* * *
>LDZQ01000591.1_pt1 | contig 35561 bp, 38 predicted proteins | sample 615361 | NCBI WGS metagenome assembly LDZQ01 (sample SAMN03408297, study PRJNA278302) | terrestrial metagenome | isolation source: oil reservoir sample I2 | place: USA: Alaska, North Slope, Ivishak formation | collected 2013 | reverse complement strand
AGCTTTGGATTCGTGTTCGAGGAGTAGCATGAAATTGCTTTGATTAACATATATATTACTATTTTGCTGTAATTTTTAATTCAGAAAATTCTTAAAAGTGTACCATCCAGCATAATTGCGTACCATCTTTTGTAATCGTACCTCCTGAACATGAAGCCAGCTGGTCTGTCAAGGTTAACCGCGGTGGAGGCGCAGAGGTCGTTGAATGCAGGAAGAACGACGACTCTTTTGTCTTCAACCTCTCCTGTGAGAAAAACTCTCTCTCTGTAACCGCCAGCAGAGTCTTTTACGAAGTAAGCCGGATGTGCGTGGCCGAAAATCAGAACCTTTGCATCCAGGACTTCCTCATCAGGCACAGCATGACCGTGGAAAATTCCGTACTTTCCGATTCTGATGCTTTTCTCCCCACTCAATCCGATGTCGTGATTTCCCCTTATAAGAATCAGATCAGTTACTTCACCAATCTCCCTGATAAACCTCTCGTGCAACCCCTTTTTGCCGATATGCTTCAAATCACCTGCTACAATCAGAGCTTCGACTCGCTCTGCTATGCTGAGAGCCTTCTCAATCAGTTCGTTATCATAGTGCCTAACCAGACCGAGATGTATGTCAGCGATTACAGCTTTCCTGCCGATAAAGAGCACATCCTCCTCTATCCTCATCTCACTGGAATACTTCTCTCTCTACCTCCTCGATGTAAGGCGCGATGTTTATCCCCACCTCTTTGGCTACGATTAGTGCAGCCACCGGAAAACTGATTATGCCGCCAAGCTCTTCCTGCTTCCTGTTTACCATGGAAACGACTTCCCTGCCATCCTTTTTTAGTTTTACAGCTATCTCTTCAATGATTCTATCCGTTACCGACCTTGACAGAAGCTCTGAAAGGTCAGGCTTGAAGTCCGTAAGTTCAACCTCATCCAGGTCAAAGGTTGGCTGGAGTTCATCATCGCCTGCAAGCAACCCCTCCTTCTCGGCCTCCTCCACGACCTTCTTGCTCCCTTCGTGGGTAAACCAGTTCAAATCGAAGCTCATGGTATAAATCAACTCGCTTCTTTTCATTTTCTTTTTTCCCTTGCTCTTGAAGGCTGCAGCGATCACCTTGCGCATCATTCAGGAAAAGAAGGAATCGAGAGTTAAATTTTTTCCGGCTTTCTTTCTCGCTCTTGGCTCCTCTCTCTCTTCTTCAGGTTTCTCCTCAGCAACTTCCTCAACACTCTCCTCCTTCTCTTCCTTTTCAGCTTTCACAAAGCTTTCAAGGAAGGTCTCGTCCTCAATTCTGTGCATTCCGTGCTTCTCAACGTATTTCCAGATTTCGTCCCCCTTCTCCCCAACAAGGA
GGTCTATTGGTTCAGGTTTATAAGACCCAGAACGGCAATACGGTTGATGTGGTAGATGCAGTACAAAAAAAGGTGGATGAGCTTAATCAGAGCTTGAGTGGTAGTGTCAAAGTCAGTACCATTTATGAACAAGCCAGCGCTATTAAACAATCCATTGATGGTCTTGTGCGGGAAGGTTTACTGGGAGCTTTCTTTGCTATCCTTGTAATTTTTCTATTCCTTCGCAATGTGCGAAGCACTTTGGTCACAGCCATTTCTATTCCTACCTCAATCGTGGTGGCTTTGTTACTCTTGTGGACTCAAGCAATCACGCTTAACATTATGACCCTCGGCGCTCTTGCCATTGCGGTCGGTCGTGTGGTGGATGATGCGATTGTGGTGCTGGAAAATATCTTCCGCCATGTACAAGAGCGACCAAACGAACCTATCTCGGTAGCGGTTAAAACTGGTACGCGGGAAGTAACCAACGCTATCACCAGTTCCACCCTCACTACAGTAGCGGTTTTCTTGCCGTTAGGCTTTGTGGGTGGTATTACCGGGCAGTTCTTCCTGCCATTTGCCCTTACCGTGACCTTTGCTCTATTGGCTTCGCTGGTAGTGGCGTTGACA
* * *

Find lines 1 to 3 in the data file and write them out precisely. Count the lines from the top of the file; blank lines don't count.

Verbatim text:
>LDZQ01000591.1_pt1 | contig 35561 bp, 38 predicted proteins | sample 615361 | NCBI WGS metagenome assembly LDZQ01 (sample SAMN03408297, study PRJNA278302) | terrestrial metagenome | isolation source: oil reservoir sample I2 | place: USA: Alaska, North Slope, Ivishak formation | collected 2013 | reverse complement strand
AGCTTTGGATTCGTGTTCGAGGAGTAGCATGAAATTGCTTTGATTAACATATATATTACTATTTTGCTGTAATTTTTAATTCAGAAAATTCTTAAAAGTGTACCATCCAGCATAATTGCGTACCATCTTTTGTAATCGTACCTCCTGAACATGAAGCCAGCTGGTCTGTCAAGGTTAACCGCGGTGGAGGCGCAGAGGTCGTTGAATGCAGGAAGAACGACGACTCTTTTGTCTTCAACCTCTCCTGTGAGAAAAACTCTCTCTCTGTAACCGCCAGCAGAGTCTTTTACGAAGTAAGCCGGATGTGCGTGGCCGAAAATCAGAACCTTTGCATCCAGGACTTCCTCATCAGGCACAGCATGACCGTGGAAAATTCCGTACTTTCCGATTCTGATGCTTTTCTCCCCACTCAATCCGATGTCGTGATTTCCCCTTATAAGAATCAGATCAGTTACTTCACCAATCTCCCTGATAAACCTCTCGTGCAACCCCTTTTTGCCGATATGCTTCAAATCACCTGCTACAATCAGAGCTTCGACTCGCTCTGCTATGCTGAGAGCCTTCTCAATCAGTTCGTTATCATAGTGCCTAACCAGACCGAGATGTATGTCAGCGATTACAGCTTTCCTGCCGATAAAGAGCACATCCTCCTCTATCCTCATCTCACTGGAATACTTCTCTCTCTACCTCCTCGATGTAAGGCGCGATGTTTATCCCCACCTCTTTGGCTACGATTAGTGCAGCCACCGGAAAACTGATTATGCCGCCAAGCTCTTCCTGCTTCCTGTTTACCATGGAAACGACTTCCCTGCCATCCTTTTTTAGTTTTACAGCTATCTCTTCAATGATTCTATCCGTTACCGACCTTGACAGAAGCTCTGAAAGGTCAGGCTTGAAGTCCGTAAGTTCAACCTCATCCAGGTCAAAGGTTGGCTGGAGTTCATCATCGCCTGCAAGCAACCCCTCCTTCTCGGCCTCCTCCACGACCTTCTTGCTCCCTTCGTGGGTAAACCAGTTCAAATCGAAGCTCATGGTATAAATCAACTCGCTTCTTTTCATTTTCTTTTTTCCCTTGCTCTTGAAGGCTGCAGCGATCACCTTGCGCATCATTCAGGAAAAGAAGGAATCGAGAGTTAAATTTTTTCCGGCTTTCTTTCTCGCTCTTGGCTCCTCTCTCTCTTCTTCAGGTTTCTCCTCAGCAACTTCCTCAACACTCTCCTCCTTCTCTTCCTTTTCAGCTTTCACAAAGCTTTCAAGGAAGGTCTCGTCCTCAATTCTGTGCATTCCGTGCTTCTCAACGTATTTCCAGATTTCGTCCCCCTTCTCCCCAACAAGGA
GGTCTATTGGTTCAGGTTTATAAGACCCAGAACGGCAATACGGTTGATGTGGTAGATGCAGTACAAAAAAAGGTGGATGAGCTTAATCAGAGCTTGAGTGGTAGTGTCAAAGTCAGTACCATTTATGAACAAGCCAGCGCTATTAAACAATCCATTGATGGTCTTGTGCGGGAAGGTTTACTGGGAGCTTTCTTTGCTATCCTTGTAATTTTTCTATTCCTTCGCAATGTGCGAAGCACTTTGGTCACAGCCATTTCTATTCCTACCTCAATCGTGGTGGCTTTGTTACTCTTGTGGACTCAAGCAATCACGCTTAACATTATGACCCTCGGCGCTCTTGCCATTGCGGTCGGTCGTGTGGTGGATGATGCGATTGTGGTGCTGGAAAATATCTTCCGCCATGTACAAGAGCGACCAAACGAACCTATCTCGGTAGCGGTTAAAACTGGTACGCGGGAAGTAACCAACGCTATCACCAGTTCCACCCTCACTACAGTAGCGGTTTTCTTGCCGTTAGGCTTTGTGGGTGGTATTACCGGGCAGTTCTTCCTGCCATTTGCCCTTACCGTGACCTTTGCTCTATTGGCTTCGCTGGTAGTGGCGTTGACA